What if you really don’t have anyone who can come to help you?

  • The important thing is: you must not deny your self-compassion. You have a difficult, extremely stressful task to deal with.
  • So it is very clear that things do not always go smoothly and that the feeling creeps up that you can hardly cope with the challenges. You do your best – and that counts!

5- Perfection

Perfectionism

Nowadays, good often doesn’t seem good enough. We want to be the best possible mother for our children.

On Facebook and Instagram, in movies and advertisements – everywhere we are fooled into believing that it can be done with ease:

Optimally promoting the children, nourishing them healthily, making our apartment look like a catalog, enjoying wonderful holidays, one perfect partner, a good friend and powerful in the job. 

And the mothers always look good and relaxed, are perfectly styled and in a good mood.

We actually know that this is unrealistic, and yet we secretly compare ourselves with these pictures. 

And in this comparison we always do poorly. This creates frustration and stress!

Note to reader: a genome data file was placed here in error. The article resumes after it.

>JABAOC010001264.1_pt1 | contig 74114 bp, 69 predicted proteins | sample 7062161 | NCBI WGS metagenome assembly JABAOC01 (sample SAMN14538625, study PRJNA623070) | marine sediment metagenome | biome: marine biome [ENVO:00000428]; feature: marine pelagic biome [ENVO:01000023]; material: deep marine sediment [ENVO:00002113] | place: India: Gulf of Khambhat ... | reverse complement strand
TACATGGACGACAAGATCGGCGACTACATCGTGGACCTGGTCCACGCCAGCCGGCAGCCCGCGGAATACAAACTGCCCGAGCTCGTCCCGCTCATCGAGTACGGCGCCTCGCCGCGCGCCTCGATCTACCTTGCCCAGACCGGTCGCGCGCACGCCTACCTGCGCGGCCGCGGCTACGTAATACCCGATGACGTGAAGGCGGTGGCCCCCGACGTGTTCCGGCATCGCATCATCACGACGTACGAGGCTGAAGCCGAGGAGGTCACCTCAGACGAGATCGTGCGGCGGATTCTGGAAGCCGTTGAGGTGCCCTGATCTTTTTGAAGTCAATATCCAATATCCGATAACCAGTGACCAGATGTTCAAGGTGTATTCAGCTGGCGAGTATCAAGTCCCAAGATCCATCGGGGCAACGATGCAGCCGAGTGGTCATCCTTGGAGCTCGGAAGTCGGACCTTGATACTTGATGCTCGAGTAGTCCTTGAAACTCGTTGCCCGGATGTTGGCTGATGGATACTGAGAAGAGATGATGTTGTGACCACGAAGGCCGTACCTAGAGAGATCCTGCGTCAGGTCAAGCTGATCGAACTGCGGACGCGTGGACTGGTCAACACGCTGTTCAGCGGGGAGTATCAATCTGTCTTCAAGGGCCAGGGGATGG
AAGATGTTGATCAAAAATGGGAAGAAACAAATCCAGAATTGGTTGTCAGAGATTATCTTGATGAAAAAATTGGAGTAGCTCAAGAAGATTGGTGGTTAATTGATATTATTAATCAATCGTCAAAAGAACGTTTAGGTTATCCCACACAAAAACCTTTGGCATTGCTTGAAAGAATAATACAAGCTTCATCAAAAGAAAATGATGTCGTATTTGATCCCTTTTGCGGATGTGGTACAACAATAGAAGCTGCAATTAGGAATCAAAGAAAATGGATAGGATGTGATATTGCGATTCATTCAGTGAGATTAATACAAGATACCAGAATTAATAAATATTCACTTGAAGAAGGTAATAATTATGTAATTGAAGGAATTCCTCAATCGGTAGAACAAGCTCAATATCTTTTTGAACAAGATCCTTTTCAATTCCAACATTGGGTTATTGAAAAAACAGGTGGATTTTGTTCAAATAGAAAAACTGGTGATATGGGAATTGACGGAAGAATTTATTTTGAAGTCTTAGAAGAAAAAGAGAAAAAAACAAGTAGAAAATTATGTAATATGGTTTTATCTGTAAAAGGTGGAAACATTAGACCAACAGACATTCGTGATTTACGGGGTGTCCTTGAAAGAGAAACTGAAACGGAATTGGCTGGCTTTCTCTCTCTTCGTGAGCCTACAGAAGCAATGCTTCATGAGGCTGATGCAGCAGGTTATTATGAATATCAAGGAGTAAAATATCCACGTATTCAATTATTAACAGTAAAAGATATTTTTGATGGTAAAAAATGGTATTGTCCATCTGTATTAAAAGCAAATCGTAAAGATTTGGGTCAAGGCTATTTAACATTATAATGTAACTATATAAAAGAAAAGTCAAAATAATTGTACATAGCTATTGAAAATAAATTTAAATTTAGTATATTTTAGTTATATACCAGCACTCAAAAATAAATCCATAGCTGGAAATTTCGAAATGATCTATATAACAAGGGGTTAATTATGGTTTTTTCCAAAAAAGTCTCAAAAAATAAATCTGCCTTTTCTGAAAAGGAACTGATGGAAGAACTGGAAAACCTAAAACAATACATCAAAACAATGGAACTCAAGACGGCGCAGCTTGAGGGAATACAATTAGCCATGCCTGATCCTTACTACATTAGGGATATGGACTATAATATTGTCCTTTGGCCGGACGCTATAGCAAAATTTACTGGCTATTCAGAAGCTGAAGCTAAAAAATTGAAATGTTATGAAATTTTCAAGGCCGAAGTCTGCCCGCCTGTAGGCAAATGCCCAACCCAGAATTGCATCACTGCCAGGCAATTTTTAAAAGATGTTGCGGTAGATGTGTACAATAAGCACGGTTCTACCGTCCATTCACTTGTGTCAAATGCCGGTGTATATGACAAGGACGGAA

How to deal perfectionism

  • You have limited time and you should use it wisely. Stop measuring yourself against others, imitating others and wanting to please others. 
  • Find your own lifestyle. Think about what priorities you want to set. And then stand by it.
  • Is it more important for you to play a perfect world on the outside or do you want yourself and your family to be fine inside?

If that means that it doesn’t always look neat with you, you switch to the comfortable sloppy look and there is cake bought at your children’s birthday party – then that’s the way it is.

Of course, this should not prevent critically questioning your own behavior and priorities. But your values ​​and goals should set the standard for new answers.

If you want more tips on how overcome feelings of perfectionism, you may want to check out this article by verywellmind.com: How to Overcome Perfectionism

What sources of stress do you struggle with most for being a mom?